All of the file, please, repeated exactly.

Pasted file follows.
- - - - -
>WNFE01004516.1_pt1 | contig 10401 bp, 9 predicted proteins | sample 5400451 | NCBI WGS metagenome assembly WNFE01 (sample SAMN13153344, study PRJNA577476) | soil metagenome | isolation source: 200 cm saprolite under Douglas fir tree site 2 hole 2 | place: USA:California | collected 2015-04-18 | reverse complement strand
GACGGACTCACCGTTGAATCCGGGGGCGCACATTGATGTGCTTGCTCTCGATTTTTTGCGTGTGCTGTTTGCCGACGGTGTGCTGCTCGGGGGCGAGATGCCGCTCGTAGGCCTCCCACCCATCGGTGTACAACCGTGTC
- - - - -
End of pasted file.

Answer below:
>WNFE01004516.1_pt1 | contig 10401 bp, 9 predicted proteins | sample 5400451 | NCBI WGS metagenome assembly WNFE01 (sample SAMN13153344, study PRJNA577476) | soil metagenome | isolation source: 200 cm saprolite under Douglas fir tree site 2 hole 2 | place: USA:California | collected 2015-04-18 | reverse complement strand
GACGGACTCACCGTTGAATCCGGGGGCGCACATTGATGTGCTTGCTCTCGATTTTTTGCGTGTGCTGTTTGCCGACGGTGTGCTGCTCGGGGGCGAGATGCCGCTCGTAGGCCTCCCACCCATCGGTGTACAACCGTGTC